This is the shrine where the national karuta tournament is held in January (for all-comers) and July (for high-school students). Though my friend and I visited in April - same day as Fushimi Inari above, actually, and they were also holding a festival, the Omi Matsuri. (It’s not always the same day as Fushimi Inari’s Shinko Festival, because they judge the date a bit differently, but they quite often coincide.) In contrast to Fushimi Inari, my friend and I were most certainly the only caucasians present. We might have even been the only people present who didn’t actually live in Otsu, because it definitely felt like a festival of the local neighbourhoods - each one had their own mikoshi. We were able to walk right into the inner courtyard, which you can’t usually do. (I bought my second shuincho here - the sakura-pink one.)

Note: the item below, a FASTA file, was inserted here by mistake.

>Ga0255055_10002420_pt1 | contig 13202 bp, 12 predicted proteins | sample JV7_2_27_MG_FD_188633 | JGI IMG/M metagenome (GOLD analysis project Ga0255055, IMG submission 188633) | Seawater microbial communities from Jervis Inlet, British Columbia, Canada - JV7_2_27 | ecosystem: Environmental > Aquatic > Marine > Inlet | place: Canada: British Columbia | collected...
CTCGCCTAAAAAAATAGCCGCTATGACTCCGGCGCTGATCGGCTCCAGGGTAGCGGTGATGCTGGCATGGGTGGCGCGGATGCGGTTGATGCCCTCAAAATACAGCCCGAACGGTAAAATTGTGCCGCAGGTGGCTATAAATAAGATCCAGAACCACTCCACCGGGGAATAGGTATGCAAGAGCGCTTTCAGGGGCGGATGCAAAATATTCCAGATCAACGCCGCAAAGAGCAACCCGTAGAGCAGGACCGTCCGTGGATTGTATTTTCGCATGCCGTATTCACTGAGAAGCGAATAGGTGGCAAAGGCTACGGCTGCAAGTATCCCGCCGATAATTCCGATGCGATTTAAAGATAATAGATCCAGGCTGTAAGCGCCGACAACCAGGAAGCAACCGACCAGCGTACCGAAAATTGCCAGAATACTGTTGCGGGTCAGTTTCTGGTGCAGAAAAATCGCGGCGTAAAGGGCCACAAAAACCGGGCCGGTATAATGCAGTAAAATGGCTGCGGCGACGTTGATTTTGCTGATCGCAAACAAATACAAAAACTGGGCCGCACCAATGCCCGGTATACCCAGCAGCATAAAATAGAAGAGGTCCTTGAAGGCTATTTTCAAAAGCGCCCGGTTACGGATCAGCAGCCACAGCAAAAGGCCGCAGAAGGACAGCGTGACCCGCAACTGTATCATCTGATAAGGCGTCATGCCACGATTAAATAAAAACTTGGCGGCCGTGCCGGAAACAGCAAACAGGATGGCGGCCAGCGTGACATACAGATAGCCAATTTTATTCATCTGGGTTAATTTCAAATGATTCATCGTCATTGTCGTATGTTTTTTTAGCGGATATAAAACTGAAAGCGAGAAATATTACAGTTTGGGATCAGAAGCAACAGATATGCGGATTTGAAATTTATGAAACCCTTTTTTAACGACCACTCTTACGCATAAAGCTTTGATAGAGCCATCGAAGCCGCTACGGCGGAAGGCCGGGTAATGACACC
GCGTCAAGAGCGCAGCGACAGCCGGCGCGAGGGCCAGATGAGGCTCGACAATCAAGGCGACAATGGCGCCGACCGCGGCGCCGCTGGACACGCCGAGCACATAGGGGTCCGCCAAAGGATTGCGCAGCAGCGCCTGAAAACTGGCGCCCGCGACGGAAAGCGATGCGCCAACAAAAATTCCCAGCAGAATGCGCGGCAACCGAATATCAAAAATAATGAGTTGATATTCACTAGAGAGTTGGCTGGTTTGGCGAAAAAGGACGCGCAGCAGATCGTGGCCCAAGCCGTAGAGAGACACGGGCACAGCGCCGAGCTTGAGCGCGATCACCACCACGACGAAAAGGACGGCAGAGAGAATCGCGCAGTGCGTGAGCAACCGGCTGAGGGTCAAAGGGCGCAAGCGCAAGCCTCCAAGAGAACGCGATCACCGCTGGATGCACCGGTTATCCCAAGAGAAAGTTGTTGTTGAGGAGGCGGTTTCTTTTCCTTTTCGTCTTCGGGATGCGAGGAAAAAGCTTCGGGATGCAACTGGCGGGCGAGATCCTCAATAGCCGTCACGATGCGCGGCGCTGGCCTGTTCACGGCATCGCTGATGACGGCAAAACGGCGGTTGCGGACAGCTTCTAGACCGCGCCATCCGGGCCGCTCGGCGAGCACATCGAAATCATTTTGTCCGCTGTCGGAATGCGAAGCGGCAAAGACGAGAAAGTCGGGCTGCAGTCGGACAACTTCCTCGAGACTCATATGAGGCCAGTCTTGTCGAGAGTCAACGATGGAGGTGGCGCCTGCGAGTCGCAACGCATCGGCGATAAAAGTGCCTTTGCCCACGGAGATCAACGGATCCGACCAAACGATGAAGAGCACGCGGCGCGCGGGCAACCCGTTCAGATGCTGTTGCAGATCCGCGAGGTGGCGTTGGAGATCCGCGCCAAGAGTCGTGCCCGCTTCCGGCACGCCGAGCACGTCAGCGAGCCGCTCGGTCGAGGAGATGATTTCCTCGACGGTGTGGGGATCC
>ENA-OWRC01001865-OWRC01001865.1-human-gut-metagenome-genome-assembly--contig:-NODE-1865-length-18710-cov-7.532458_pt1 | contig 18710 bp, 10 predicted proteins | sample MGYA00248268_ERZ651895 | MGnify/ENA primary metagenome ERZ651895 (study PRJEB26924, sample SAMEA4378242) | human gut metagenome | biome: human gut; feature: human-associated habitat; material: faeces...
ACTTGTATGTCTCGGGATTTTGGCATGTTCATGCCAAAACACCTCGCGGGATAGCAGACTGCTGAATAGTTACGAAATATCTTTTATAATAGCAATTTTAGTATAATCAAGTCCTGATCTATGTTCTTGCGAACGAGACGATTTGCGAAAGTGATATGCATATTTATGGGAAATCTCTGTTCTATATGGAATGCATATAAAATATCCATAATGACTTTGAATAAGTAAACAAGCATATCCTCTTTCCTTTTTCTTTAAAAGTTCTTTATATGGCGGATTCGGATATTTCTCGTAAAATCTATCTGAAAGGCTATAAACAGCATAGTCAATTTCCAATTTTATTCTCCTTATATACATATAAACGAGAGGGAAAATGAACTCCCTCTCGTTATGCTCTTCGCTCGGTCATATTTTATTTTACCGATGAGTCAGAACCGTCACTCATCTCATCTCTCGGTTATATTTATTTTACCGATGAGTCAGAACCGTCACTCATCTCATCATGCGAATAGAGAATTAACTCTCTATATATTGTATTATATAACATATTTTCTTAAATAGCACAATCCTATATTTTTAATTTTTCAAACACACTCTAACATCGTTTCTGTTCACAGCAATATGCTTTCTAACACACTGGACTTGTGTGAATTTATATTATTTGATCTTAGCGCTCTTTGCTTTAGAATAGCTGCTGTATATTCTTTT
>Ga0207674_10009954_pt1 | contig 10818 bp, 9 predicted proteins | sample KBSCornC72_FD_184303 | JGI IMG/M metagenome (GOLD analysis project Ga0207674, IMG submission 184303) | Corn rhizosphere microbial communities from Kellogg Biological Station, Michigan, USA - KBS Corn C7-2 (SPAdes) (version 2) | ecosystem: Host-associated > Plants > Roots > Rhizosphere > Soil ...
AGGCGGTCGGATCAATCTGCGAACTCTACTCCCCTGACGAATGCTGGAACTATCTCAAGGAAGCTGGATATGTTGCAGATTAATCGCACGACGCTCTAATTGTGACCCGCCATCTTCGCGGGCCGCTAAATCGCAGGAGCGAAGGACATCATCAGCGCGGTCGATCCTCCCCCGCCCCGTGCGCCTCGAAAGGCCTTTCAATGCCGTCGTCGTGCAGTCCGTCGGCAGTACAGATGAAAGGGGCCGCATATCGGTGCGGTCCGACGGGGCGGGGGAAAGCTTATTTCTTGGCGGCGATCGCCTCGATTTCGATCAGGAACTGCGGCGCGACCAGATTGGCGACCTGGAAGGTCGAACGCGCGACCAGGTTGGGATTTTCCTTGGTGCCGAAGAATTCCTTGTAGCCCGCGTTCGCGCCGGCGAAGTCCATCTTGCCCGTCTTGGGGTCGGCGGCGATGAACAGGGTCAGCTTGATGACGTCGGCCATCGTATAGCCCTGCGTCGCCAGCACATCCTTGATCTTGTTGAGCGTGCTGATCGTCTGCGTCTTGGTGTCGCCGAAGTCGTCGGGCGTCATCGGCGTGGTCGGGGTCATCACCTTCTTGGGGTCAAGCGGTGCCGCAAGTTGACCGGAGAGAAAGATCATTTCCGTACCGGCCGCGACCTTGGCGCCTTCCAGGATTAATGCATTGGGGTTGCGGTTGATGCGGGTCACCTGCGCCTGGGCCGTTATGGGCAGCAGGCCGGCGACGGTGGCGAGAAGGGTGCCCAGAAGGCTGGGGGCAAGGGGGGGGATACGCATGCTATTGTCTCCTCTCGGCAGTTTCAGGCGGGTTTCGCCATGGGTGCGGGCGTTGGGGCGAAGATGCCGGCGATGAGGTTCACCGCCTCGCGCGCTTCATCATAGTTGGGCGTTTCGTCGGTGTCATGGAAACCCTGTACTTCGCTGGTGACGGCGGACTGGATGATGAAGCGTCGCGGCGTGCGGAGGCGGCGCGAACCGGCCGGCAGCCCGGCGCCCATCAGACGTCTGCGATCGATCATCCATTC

Chuo Ward, Kobe, Hyogo
Happened to come across this while wandering around in the forest after visiting Nunobuki Falls. Very closed for the night, but very pretty.
Tennoji Ward, Osaka
I came here looking for a point of interest I’d seen in Pokemon Go - a segment of the Berlin Wall - but it turned out to be located in the temple standing behind it. It was very pretty nonetheless, though. Very leafy. Though also raining.
Sumiyoshi Ward, Osaka
Supposedly one of the oldest shrines in Japan, it’s also the ur-example of the Sumiyoshi-zukuri architectural style.
Chuo Ward, Chiba
Definitely not one of the oldest shrines in Japan - the main hall actually looked quite modern. Some of the structures seemed so substantial that it almost felt like a temple, but no, it’s a shrine. (Just learnt now that it was built as a temple in the year 1000, but converted to a shrine in the Meiji Restoration, so there you go.)
Shibuya Ward, Tokyo